Gallery Tower Condominium Association, Respondent, vs. Stephen W. Carlson, defendant and third party plaintiff, Appellant, Vikki Carlson, Defendant and Third Party Plaintiff, vs. Gallery Tower Condominium Association, third party defendant, Respondent, Gittleman Management Corporation, et al., Third Party Defendants.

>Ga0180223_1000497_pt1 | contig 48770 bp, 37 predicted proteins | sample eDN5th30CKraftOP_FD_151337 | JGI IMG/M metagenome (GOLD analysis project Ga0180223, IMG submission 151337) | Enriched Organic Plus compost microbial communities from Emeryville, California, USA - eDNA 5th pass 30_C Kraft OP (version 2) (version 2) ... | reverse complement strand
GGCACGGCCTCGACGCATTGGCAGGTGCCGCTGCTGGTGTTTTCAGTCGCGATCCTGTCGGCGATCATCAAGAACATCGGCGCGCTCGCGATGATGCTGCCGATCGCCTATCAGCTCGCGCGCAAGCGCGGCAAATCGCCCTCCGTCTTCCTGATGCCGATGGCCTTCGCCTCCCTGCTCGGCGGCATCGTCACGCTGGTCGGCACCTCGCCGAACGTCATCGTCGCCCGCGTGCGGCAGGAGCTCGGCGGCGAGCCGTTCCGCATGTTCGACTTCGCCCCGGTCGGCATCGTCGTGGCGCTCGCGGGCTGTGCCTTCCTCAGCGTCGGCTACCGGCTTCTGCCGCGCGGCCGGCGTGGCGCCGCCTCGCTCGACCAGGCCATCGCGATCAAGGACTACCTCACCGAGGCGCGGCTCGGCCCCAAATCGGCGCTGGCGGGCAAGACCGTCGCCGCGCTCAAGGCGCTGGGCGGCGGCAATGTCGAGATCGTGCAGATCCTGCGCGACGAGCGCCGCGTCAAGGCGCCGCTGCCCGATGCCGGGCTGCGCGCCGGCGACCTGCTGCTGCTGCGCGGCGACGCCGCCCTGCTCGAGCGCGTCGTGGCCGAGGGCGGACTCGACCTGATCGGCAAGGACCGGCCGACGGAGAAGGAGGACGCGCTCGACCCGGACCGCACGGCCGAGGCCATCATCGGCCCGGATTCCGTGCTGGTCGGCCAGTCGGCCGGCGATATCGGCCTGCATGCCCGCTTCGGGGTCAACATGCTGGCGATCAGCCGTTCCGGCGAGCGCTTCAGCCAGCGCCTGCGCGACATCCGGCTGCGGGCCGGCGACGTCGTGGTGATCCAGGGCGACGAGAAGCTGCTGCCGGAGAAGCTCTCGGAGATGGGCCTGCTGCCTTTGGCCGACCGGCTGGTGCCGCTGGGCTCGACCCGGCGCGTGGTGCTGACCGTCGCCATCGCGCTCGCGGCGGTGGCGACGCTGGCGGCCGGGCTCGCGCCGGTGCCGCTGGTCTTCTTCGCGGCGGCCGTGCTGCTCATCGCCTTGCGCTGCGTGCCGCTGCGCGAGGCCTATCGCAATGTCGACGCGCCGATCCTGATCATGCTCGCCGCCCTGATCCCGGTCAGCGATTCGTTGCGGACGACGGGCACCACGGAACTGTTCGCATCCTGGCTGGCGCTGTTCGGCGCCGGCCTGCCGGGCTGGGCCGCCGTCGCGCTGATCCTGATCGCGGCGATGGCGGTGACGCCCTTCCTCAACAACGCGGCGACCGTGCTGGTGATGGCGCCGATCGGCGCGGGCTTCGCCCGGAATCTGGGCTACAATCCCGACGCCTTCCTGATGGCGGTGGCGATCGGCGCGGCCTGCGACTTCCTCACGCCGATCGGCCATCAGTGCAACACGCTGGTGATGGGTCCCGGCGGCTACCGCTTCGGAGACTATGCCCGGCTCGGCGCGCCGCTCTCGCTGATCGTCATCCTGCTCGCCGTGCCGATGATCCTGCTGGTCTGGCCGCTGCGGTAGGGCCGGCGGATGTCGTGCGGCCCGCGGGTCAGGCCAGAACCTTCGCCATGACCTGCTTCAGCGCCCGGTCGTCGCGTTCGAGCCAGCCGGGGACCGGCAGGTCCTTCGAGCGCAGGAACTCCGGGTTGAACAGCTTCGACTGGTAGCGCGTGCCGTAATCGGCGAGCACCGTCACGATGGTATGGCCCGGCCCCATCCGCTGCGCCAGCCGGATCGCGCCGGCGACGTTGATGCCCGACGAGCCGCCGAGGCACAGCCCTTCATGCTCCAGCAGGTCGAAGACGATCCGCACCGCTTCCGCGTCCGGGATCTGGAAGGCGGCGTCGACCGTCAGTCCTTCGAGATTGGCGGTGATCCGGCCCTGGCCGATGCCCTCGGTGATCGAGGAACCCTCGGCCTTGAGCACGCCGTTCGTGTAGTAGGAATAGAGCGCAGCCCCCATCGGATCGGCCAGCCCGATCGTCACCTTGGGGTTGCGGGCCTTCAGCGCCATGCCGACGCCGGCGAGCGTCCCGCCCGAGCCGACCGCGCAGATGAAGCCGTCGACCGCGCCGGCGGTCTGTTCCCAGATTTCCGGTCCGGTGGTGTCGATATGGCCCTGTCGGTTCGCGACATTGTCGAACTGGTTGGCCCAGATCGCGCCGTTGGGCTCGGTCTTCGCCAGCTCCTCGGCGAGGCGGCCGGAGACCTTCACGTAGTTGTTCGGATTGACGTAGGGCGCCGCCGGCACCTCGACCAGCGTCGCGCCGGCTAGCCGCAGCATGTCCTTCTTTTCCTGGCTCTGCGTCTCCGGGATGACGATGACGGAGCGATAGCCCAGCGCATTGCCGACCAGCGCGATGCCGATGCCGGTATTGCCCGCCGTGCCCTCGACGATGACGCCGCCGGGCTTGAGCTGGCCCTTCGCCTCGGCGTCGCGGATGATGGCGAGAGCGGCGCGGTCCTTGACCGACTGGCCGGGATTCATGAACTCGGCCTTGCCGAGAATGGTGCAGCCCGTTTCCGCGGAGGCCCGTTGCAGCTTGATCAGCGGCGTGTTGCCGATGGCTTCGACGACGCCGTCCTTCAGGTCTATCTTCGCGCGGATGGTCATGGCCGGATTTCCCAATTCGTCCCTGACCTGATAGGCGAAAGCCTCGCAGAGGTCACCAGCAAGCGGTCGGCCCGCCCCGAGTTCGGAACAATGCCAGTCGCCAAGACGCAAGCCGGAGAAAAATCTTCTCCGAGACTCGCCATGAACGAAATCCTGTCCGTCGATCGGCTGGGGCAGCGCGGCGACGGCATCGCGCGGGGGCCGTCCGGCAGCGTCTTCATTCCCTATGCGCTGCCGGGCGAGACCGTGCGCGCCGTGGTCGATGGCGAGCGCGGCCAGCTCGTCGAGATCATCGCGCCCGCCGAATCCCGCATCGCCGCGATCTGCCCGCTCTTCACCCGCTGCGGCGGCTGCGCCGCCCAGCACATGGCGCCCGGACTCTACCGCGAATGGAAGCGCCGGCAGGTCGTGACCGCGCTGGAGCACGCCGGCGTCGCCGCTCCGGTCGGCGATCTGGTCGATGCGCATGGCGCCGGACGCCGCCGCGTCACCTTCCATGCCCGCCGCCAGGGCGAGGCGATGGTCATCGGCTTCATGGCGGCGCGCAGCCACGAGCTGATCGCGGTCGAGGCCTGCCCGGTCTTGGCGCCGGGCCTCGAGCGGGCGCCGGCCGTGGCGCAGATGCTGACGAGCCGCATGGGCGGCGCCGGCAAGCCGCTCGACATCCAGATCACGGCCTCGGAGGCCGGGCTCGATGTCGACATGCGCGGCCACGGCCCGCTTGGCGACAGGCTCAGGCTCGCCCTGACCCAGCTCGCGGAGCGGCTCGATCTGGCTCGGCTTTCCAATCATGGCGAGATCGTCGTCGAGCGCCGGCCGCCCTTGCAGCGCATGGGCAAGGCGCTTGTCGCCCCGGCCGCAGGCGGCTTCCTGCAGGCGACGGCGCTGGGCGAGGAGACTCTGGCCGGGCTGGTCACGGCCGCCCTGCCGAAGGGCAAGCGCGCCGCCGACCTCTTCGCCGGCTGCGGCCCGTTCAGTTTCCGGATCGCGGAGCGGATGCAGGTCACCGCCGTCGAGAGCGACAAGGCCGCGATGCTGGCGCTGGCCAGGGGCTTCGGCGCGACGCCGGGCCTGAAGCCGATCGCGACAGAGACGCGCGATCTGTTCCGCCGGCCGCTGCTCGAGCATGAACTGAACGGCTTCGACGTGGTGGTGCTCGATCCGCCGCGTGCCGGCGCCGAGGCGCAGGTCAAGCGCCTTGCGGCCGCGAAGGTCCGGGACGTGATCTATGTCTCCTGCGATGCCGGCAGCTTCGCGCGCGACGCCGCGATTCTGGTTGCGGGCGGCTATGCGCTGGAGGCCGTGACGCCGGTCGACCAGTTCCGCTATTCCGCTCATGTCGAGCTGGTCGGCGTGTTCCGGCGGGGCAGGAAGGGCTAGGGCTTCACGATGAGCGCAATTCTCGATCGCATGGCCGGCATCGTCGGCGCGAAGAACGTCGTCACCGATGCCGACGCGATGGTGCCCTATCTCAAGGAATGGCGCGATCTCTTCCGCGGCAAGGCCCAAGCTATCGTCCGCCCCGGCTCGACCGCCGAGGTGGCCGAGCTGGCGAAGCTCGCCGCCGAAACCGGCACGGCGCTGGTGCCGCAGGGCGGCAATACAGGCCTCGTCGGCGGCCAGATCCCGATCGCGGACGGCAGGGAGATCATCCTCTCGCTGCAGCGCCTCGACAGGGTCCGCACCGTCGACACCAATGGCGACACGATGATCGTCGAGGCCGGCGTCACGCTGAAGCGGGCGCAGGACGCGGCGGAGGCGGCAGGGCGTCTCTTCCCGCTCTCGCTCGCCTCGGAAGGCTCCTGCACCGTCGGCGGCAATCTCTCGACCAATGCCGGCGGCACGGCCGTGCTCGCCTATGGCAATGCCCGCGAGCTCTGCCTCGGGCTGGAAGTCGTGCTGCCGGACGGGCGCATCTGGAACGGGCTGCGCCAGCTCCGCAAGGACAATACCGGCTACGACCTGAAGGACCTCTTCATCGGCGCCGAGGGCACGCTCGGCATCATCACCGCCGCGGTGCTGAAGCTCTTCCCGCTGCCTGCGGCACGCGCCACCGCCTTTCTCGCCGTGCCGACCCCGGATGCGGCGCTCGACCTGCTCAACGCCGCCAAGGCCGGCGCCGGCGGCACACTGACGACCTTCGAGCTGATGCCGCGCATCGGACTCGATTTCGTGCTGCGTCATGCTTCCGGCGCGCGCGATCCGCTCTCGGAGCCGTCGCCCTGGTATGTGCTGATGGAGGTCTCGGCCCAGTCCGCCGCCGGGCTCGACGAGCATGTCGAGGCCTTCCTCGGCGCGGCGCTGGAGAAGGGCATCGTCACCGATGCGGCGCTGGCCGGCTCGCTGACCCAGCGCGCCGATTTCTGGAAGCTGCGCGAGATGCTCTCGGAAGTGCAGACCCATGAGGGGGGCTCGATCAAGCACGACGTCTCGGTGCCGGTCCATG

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This opinion will be unpublished and may not be cited except as provided by Minn. Stat. § 480A.08, subd. 3 (2010). STATE OF MINNESOTA IN COURT OF APPEALS A10-1403 Gallery Tower Condominium Association, Respondent, vs. Stephen W. Carlson, defendant and third party plaintiff, Appellant, Vikki Carlson, Defendant and Third Party Plaintiff, vs. Gallery Tower Condominium Association, third party defendant, Respondent, Gittleman Management Corporation, et al., Third Party Defendants. Filed June 13, 2011 Affirmed Wright, Judge Ramsey County District Court File No. 62-CV-09-10145 Charles E. Jones, Meagher & Geer, P.L.L.P., Minneapolis, Minnesota (for respondent) Stephen W. Carlson, St. Paul, Minnesota (pro se appellant) Considered and decided by Stoneburner, Presiding Judge; Wright, Judge; and Schellhas, Judge. UNPUBLISHED OPINION WRIGHT, Judge In this condominium-association dispute, appellant challenges the district court s summary judgment in respondent s favor and award of attorney fees, costs, and disbursements to respondent. Appellant argues that the district court erroneously interpreted the condominium-association bylaws; violated appellant s rights under the Minnesota and United States constitutions; abused its discretion by awarding attorney fees, costs, and disbursements to respondent; and failed to include the real parties in interest in the proceedings. Appellant also contends that the association lacks authority to place and foreclose a lien on his condominium unit. For the reasons set forth below, we affirm. FACTS Gallery Tower Condominium is a 20-story building in St. Paul consisting of 194 residential units. The unit owners in Gallery Tower Condominium are members of respondent Gallery Tower Condominium Association (association), which is incorporated under the Uniform Condominium Act, Minn. Stat. §§ 515A.1-101 515A.4117 (2010). The association is governed by a 9-member board of directors. Appellant Stephen W. Carlson and his wife Vikki Carlson jointly own a condominium unit in Gallery Tower. After leaking riser pipes caused water damage and disrupted the building s temperature control, the board of directors determined that the building s heating, ventilation, and cooling (HVAC) system was in need of repair. The project included replacing the building s riser pipes, which carry heated or chilled water 2 from centralized heating and cooling units to the condominium units and common areas throughout the building. The association contracted with an engineer and a construction company to replace the riser pipes on June 30, 2009 and notified the unit owners of the riser-pipe-replacement schedule shortly thereafter. The riser-pipe-replacement project required owners to give the contractors access to their units so that the walls could be opened, the exposed pipes removed and replaced, and the walls restored. To facilitate this work, the board of directors also decided to install a master-key system, which required installing new locks in all of the unit entry doors. The association notified unit owners of the schedule for installing the master-key system in August 2009. Dissatisfied unit owners petitioned the board of directors to hold a special meeting to remove and replace the board members. Seventy-six percent of the unit owners attended the special meeting on August 17, 2009, and a vote was held on whether to remove the board members. Fifty-five percent of the votes of the unit owners at the meeting favored removing the members. This represents 42 percent of the eligible votes of all unit owners in the association. The board of directors determined that the removal motion failed because a majority of unit owners did not vote in favor of it. Work on the riser-pipe project was scheduled to begin on September 14, 2009. In a letter to the association s property manager dated September 11, 2009, Carlson asserted that the board members were removed by the August 17, 2009 vote and advised that he would not grant access to his unit for the riser-pipe replacement or installation of the master-key system. In its September 14, 2009 letter, the association warned Carlson that, 3 if he refused access to his unit, the association would take legal action to enforce the association s right of access under the association s governing documents. When Carlson persisted in his refusal to grant access, the association commenced a lawsuit against the Carlsons, alleging that they violated the association s easement and access rights guaranteed by the Minnesota Common Interest Ownership Act (MCIOA), Minn. Stat. §§ 515B.1-101 515B.4-118 (2008).1 The association sought an injunction requiring the Carlsons to provide access to their unit. And the association moved for a temporary restraining order to secure access to the Carlsons unit for repair of common elements, including the riser pipes. Following a hearing on the motion, the district court issued a temporary restraining order requiring the Carlsons to permit access to their unit for the riser-pipe replacement. The Carlsons complied and the riser-pipe replacement was completed. The Carlsons persisted in refusing to permit the replacement of their unit s locks as part of the master-key system. The association advised the Carlsons that they would be charged a daily fee of $25 until they consented. The Carlsons responded by granting a qualified consent to the lock replacement; but they asserted that their consent was under duress, and they would hold the association liable for loss and damage. The association declined to replace the Carlsons locks because it deemed such consent to be involuntary. 1 Here, we review the district court s decision under the 2008 statute that was in effect when the lawsuit was initiated. 4 The Carlsons brought counterclaims and third-party claims against the association, the board of directors, the association s property management company, the association s law firm, and other management personnel and the board members individually. They asserted that the board members failed to comply with the association s governing documents by continuing to act as the board of directors after the August 17, 2009 vote to remove them and, among other acts, by imposing the $25 daily fee. The Carlsons also asserted claims of negligence, misconduct, tortious interference with contract, fraud, trespass, conversion, and defamation; and they sought injunctive relief, damages, and costs. The association moved for summary judgment on all claims. After a hearing and before the district court issued its decision, the Carlsons moved to dismiss the association s claims for failure to prosecute in the name of the real parties in interest and for violations of the Minnesota and United States constitutions. The district court concluded that the association s governing documents require a majority vote of all unit owners to remove a board member. The board members, therefore, were not removed by the August 17, 2009 vote. The district court also held that the association has the legal right to access the Carlsons unit to repair common elements of the association, and the Carlsons refusal to provide access to their unit violates the association s governing documents and Minnesota law. The district court granted summary judgment in the association s favor on all claims, ordered the Carlsons to cooperate with the master-key project, and dismissed the Carlsons claims with prejudice. The district court subsequently awarded the association $5,000 in attorney fees and $631.48 in costs and 5 disbursements. After the Carlsons moved for postjudgment relief, which the district court denied, this appeal followed. DECISION I. Carlson asserts that summary judgment was erroneously granted because there are disputed material facts as to the association s authority to replace the riser pipes and to require him to cooperate with the master-key installation. Carlson also contends that the district court erroneously concluded that the board members were not removed by the August 17, 2009 vote. We review the district court s decision to grant summary judgment to determine whether there are any genuine issues of material fact and whether the district court erred in its application of the law. State by Cooper v. French, 460 N.W.2d 2, 4 (Minn. 1990). Summary judgment shall be granted if the pleadings, depositions, answers to interrogatories, and admissions on file, together with the affidavits, if any, show that there is no genuine issue as to any material fact and that either party is entitled to a judgment as a matter of law. Minn. R. Civ. P. 56.03. Mere averments set forth in the pleadings are insufficient to defeat a motion for summary judgment. Minn. R. Civ. P. 56.05. Rather, to defeat summary judgment, there must be evidence sufficient to establish a genuine issue for trial as to the existence of an essential element on which the nonmoving party bears the burden of proof. DLH, Inc. v. Russ, 566 N.W.2d 60, 71 (Minn. 1997). 6 The association s declaration and bylaws, along with the MCIOA, establish the governance and powers of the association.2 Minn. Stat. § 515B.3-102. Interpretation of the association s governing documents and statutory interpretation present questions of law, which we review de novo. Swenson v. Holsten, 783 N.W.2d 580, 583 (Minn. App. 2010) (applying de novo review to question of statutory interpretation); Swanson v. Parkway Estates Townhouse Ass n, 567 N.W.2d 767, 768 (Minn. App. 1997) (interpreting townhome-association bylaws and declaration). The canons of construction govern our interpretation of the association s governing documents. Swanson, 567 N.W.2d at 768; see also Isaacs v. Am. Iron & Steel Co., 690 N.W.2d 373, 376 (Minn. App. 2004) (applying rules of statutory and contract interpretation to interpretation of corporate bylaws), review denied (Minn. Apr. 4, 2005). The goal of this interpretation is to determine and enforce the intent of the contracting parties, Motorsports Racing Plus, Inc. v. Arctic Cat Sales, Inc., 666 N.W.2d 320, 323 (Minn. 2003), which we discern from the plain and unambiguous language of the relevant documents, giving meaning to all provisions, Travertine Corp. v. Lexington-Silverwood, 683 N.W.2d 267, 271 (Minn. 2003); Current Tech. Concepts, Inc. v. Irie Enters., Inc., 530 N.W.2d 539, 543 (Minn. 1995); Telex Corp. v. Data Prods. Corp., 271 Minn. 288, 293, 135 N.W.2d 681, 685 (1965). When the language employed is subject to more than 2 Because Gallery Tower Condominium was formed under the Uniform Condominium Act in September 1981 and the events at issue here occurred after June 1, 1994, the provisions of the MCIOA apply. See Minn. Stat. § 515B.1-102(b)(1) (stating that MCIOA applies to condominiums created under Uniform Condominium Act with respect to events occurring on or after June 1, 1994). 7 one reasonable interpretation, it is ambiguous. Blackburn, Nickels & Smith, Inc. v. Erickson, 366 N.W.2d 640, 644 (Minn. App. 1985), review denied (Minn. June 24, 1985). But we will not construe such language to yield an absurd result. Brookfield Trade Ctr., Inc. v. Ramsey Cnty., 584 N.W.2d 390, 394 (Minn. 1998). A. We first address the power of the association, acting through its board of directors, to undertake the riser-pipe replacement. In a condominium association, a unit owner owns the area within the boundaries of the unit, as established by the association s declaration; but all portions of the common interest community other than the units are common elements that are owned in common by all unit owners. Minn. Stat. §§ 515B.1103(7) (defining common elements ), 515B.1-103(11) (defining condominium ), 515B.1-103(34) (defining unit ). Section VIII of the association s declaration provides that the association shall be responsible for necessary maintenance and repair of the common elements (including limited common elements) and shall promptly perform all maintenance and repairs which, if omitted, would adversely affect any unit or limited common element. Applying these definitions to section VIII, the association s responsibilities include repairing and maintaining the condominium s common areas and systems. Carlson contends that the riser pipes are part of his unit s HVAC system and, thus, are limited common elements, which are reserved for the exclusive use of unit owners. See Minn. Stat. § 515B.2-109(a) (designating limited common elements for exclusive use of owner of the unit to which limited common elements are allocated). But this argument 8 is contrary to both the declaration and the MCIOA. The declaration expressly provides that the association is responsible for maintenance and repair of both common elements and limited common elements. And under the MCIOA, the riser pipes at issue here are not limited common elements. The MCIOA provides, in relevant part: If any . . . pipe . . . serving fewer than all units lies partially within and partially outside of the boundaries of the unit . . . any portion thereof serving only that unit . . . is a limited common element allocated solely to that unit . . . and any portion thereof serving any portion of the common elements is a part of the common elements. Minn. Stat. § 515B.2-102(d). The declaration defines a unit s boundaries as its walls, floors, and ceilings. See Minn. Stat. § 515B.2-102(a) (stating that the declaration shall describe the unit boundaries). The property manager s unrebutted affidavit testimony states that the riser pipes are located in the wall cavity and service the entire building. Because the riser pipes are located outside the boundaries of Carlson s unit, they are common elements. See Minn. Stat. §§ 515B.1-103(7), 515B.2-102(d). Riser-pipe repair, therefore, falls squarely within the authority that section VIII conveys to the association. Carlson s argument that the riser-pipe maintenance was not authorized as a necessary maintenance and repair of the common elements under section VIII of the declaration also fails. The undisputed evidence establishes that leaking riser pipes had caused damage in the building and that the board of directors determined that the riserpipe maintenance was necessary to prevent additional damage. The record also contains detailed documentation of failures in the building s HVAC system and water damage caused by leaking pipes. That Carlson asserts his HVAC unit was fully functional and 9 did not pose a threat of damage to other units or common elements and that his unit was not inspected before the association decided to repair the riser pipes do not defeat summary judgment for at least two reasons. First, Carlson presented no evidence in support of this contention. Second, and most importantly, he cites no authority for the proposition that necessity must be established for each unit in the association. Because a genuine issue of material fact does not exist regarding the necessity of riser-pipe maintenance, this aspect of Carlson s challenge to summary judgment also fails. In sum, under the authority granted by the declaration, the association, acting through its board of directors, properly entered into a contract to repair and replace the riser pipes. The association had the legal right to make such repairs.3 B. Carlson next argues that the district court erroneously concluded that the incumbent board of directors was not removed by the August 17, 2009 vote because a majority of the unit owners in attendance voted in favor of removing the board members. Carlson does not dispute that only 42 percent of all unit owners voted in favor of removing the board members; and thus that a majority of all unit owners did not vote to remove the board members. Rather, Carlson disputes whether the declaration and bylaws require a majority of all unit owners to vote in favor of removing the board members. The district court held as a matter of law that, to remove the board members, the 3 We observe that the legislature amended the MCIOA in 2010. See 2010 Minn. Laws ch. 267. Because we identify no change to the substance of the relevant provisions, application of the 2010 version of the MCIOA to the facts in this case would not produce a different result. 10 declaration and bylaws require a majority vote of all unit owners to vote in favor of doing so. Carlson argues that the voting provisions require a majority of those unit owners present at a meeting to vote in favor of removal. We examine the relevant provisions below. Article 4, section G, of the bylaws provides: Except as otherwise provided in these Bylaws, the presence in person or by proxy of unit owners having, in the aggregate, fifty percent (50%) or more of the total votes entitled to be cast at the meeting shall constitute a quorum at all meetings of unit owners. The vote of fifty percent (50%) or more of the total votes of all unit owners present in person or by proxy and voting at any meeting of the unit owners at which a quorum shall be present, shall be binding upon all unit owners for all purposes except where in the Declaration or these Bylaws or by law, a higher percentage vote is required. Article 3, section E, of the bylaws provides: At any regular or special meeting of unit owners, any one or more of the members of the Board of Directors . . . may be removed with or without cause by a majority vote of the unit owners and a successor may then and there or thereafter be elected to fill the vacancy thus created. According to the bylaws, article 4 establishes that, at a meeting at which a quorum has been established, a decision ordinarily is binding when at least 50 percent of the votes of all unit owners present and voting favor the motion. But when required by the declaration, bylaws, or law, the higher-percentage-vote requirement supersedes article 4. The plain language of article 3 establishes that a majority vote of the unit owners is required to remove a director. Accordingly, the vote requirement of article 3 supersedes that of article 4. 11 Carlson contends that the introductory phrase to article 3, section E [a]t any regular or special meeting of unit owners defines and restricts the article s later use of unit owners to signify only those unit owners in attendance at the meeting. Therefore, he argues, removal of a board member requires only a majority vote of the unit owners at a meeting. But principles of construction prevent us from supplying that which the drafters omitted. In re Welfare of J.M., 574 N.W.2d 717, 723 (Minn. 1998); Wallace v. Comm r of Taxation, 289 Minn. 220, 230, 184 N.W.2d 588, 594 (1971). As the district court concluded, Carlson s interpretation requires insertion of language that is not present in the text, namely, that the second reference to unit owners is limited to unit owners at the meeting. Moreover, Carlson s construction of the text renders article 3, section E, meaningless and unnecessary because, if adopted, article 3 would supply a rule that is identical to article 4, namely, that a majority vote of unit owners in attendance at a meeting is required to remove directors. But the plain meaning of article 3 and its effect are distinct from article 4 and consistent with the higher-percentage-vote exception established by article 4. See Current Tech. Concepts, 530 N.W.2d at 543 (stating that contract must be interpreted in a manner that gives all of its provisions meaning). The district court correctly concluded that the bylaws require a majority vote of all unit owners to remove a board member. Because a majority of unit owners did not vote in favor of removing the board members, the incumbent board of directors was not removed. 12 C. Carlson also argues that the district court erred by concluding that the association has the legal right to require the Carlsons to cooperate with the installation of the masterkey system. The association counters that the master-key system is necessary to secure its right of access and fulfill its responsibilities to make emergency repairs and prevent building damage. Section VIII of the declaration requires unit owners to provide the association access that is reasonably necessary to maintain and repair the common elements. Section VI.A grants the association an easement in the common elements designed for such purposes as ingress to, egress from, utility services for, and support, maintenance, and repair of such units, and easements in all other common elements for use according to their respective purposes. Another easement grants the association the right, to be exercised by its Board of Directors or the managing agent, to enter each unit from time to time during reasonable hours as may be necessary for the operation and maintenance of the condominium, or at any time for making emergency repairs therein necessary to prevent damage to any units or common elements. The MCIOA also authorizes these access rights. Minn. Stat. § 515B.3-107(b) (providing that [t]he association shall have access through and into each unit for purposes of performing maintenance, repair, or replacement for which the association may be responsible. ) And the MCIOA grants to the association broad authority to adopt measures that are consistent with the governing documents, including the authority to regulate the use of the units that may damage the common elements or other units, 13 implement the governing documents, and otherwise facilitate the operation of the common-interest community. Minn. Stat. § 515B.3-102(a)(1), (16). The board of directors decision to implement a master-key system is authorized by the bylaws, the declaration, and the MCIOA as a measure to facilitate the association s fulfillment of its responsibilities. Carlson s arguments to the contrary are unfounded. The district court correctly concluded that there are no genuine issues of material fact in dispute as to this issue. Summary judgment was properly granted in the association s favor.4 II. Carlson argues that the district court s legal analysis of the association s governing documents impairs his right to a remedy under the Minnesota Constitution, infringes on his equal-protection and contract rights under the Minnesota and United States constitutions, and violates the Privileges and Immunities Clause of the United States Constitution. Although Carlson frames his constitutional arguments as challenges to the MCIOA as applied by the district court, these constitutional challenges are based on Carlson s assertion that the district court improperly disregarded the vote requirement of article 3 of the bylaws. 4 Carlson also challenges the district court s temporary restraining order requiring the Carlsons to permit the association to enter their unit to complete the riser-pipe project. The riser-pipe project is now complete. And in light of our decision that the board properly exercised its authority to repair the riser pipes, Carlson s challenge to the temporary restraining order is moot. See In re Application of Minnegasco, 565 N.W.2d 706, 710 (Minn. 1997) (holding that when event occurs pending appeal that makes a decision on the merits unnecessary or an award of effective relief impossible, appeal may be moot). 14 We first address Carlson s argument that the district court s analysis infringes on his contract rights under the contract clauses of the United States and Minnesota constitutions. The contract clauses prohibit the state from passing any law that impairs the obligation of contracts. U.S. Const. art. I, § 10, cl. 1; Minn. Const. art. 1, § 11. But Carlson fails to identify any aspect of the MCIOA that impairs the rights of unit owners secured by ownership contracts or the association s governing documents. See Jacobsen v. Anheuser-Busch, Inc., 392 N.W.2d 868, 872 (Minn. 1986) (stating that party alleging that statute impairs contract must first demonstrate that the contract has been substantially impaired). As to Carlson s equal-protection, remedy, and privileges-and-immunities challenges, Carlson makes no legal argument to support his position, and our review identifies no error committed by the district court. See Schoepke v. Alexander Smith & Sons Carpet Co., 290 Minn. 518, 519-20, 187 N.W.2d 133, 135 (1971) (holding that appellant s assignment of error based on mere assertion without support of legal argument or authorities is waived and will not be considered on appeal unless prejudicial error is obvious on mere inspection). We, therefore, decline to address these constitutional challenges. III. Carlson asserts that the district court erred by awarding the association $5,000 in attorney fees and $631.48 in costs and disbursements because the association was not the prevailing party, he has a contractual right to litigate in defense of his right to selfgovernance, the amount of the award is excessive, and the governing documents preclude 15 the association from recovering fees. We review a district court s award of attorney fees, costs, and disbursements for an abuse of discretion. Giuliani v. Stuart Corp., 512 N.W.2d 589, 596 (Minn. App. 1994). A district court may award reasonable attorney fees and costs of litigation to the prevailing party in an action to enforce the MCIOA. Minn. Stat. § 515B.4-116(b). In doing so, the district court has discretion to determine whether any party qualifies as a prevailing party. Benigni v. St. Louis Cnty., 585 N.W.2d 51, 54-55 (Minn. 1998). A prevailing party is one who has, in the view of the law, succeeded in the action. Borchert v. Maloney, 581 N.W.2d 838, 840 (Minn. 1998) (quotation omitted). This definition includes a party in whose favor the decision is rendered and judgment is entered. Id. The entry of summary judgment in the association s favor disposed of Carlson s claims on the merits. See DLH, 566 N.W.2d at 69 (stating that summary judgment disposes of action on merits). Thus, the association succeeded in the action. Borchert, 581 N.W.2d at 840. The district court s determination that the association is the prevailing party and its decision to award fees and costs accordingly are legally sound. Carlson also argues that the amount of the award is excessive because the award reflects work completed for the association by two law firms. Indeed, one law firm represented the association in its affirmative MCIOA claims against the Carlsons; and a different law firm defended the association against the Carlsons counterclaims. But the district court awarded fees and costs to the association only for the work completed by the law firm that represented the association in its action to enforce the MCIOA. Such an 16 award is authorized by the MCIOA, Minn. Stat. § 515B.4-116(b), and the district court did not abuse its discretion by awarding these fees. Carlson also maintains that the award was improper because the association s declaration precludes the association from making a claim against a unit owner for any loss or damage to the condominium, or to a unit or personal property . . . due to a peril insured against by insurance maintained by the association . . . to the extent of the insurance proceeds recovered under any or all such policies of insurance. Here, the association brought a claim against a unit owner to enforce the governing documents as authorized by the MCIOA. The claim was not to recover for loss or damage covered by insurance. Accordingly, Carlson s argument fails, and the district court did not abuse its discretion by awarding the association attorney fees, costs, and disbursements. IV. Carlson also argues that the district court erred by permitting the proceedings to continue without the real parties in interest. Rule 17.01, Minnesota Rules of Civil Procedure, requires that any party bringing any claim be a real party in interest, which is demonstrated by establishing that the party has a legal right to bring the claim under the applicable substantive law. Austin v. Austin, 481 N.W.2d 884, 886 (Minn. App. 1992). Determining the real party in interest ordinarily presents a question of fact for the district court, whose findings must be upheld unless clearly erroneous. Minn. Educ. Ass n v. Indep. Sch. Dist. No. 404, Lake Benton, 287 N.W.2d 666, 668 (Minn. 1980). Carlson argues that the district court improperly permitted the board of directors to represent the association at the hearing on the temporary restraining order in September 17 2009 because the board of directors was removed by the August 17, 2009 vote. Because we have concluded that the board of directors was not removed, this argument is unavailing. Carlson also contends that the district court erroneously excluded five unit owners who attempted to join the lawsuit. We disagree. The district court excluded these unit owners, who attempted to file a third-party intervenors complaint or motion to join as amicus curiae, because they failed to pay the filing fees. Generally, absent a determination that a party is in forma pauperis, a motion may not be heard until the moving party pays the required motion fee. Minn. Stat. § 563.01, subd. 3 (2010) (in forma pauperis submissions); Minn. R. Gen. Pract. 115.03 (dispositive motions), 115.04 (nondispositive motions). The district court s exclusion of these submissions from the litigation on that ground was proper.5 V. For the first time on appeal, Carlson seeks review of the association s authority to place a lien or foreclose on his unit. We decline to address on appeal issues that have not been previously presented to or considered by the district court. Thiele v. Stich, 425 N.W.2d 580, 582 (Minn. 1988). Accordingly, this argument is beyond the scope of our review. Affirmed. 5 Carlson also argues that, by excluding these real parties in interest, the district court deprived him of due process and equal protection of the laws guaranteed by the United States Constitution and the right to a remedy for impairment of contract under the Minnesota Constitution. We do not reach these constitutional arguments because the district court s decision to exclude these individuals was legally sound. 18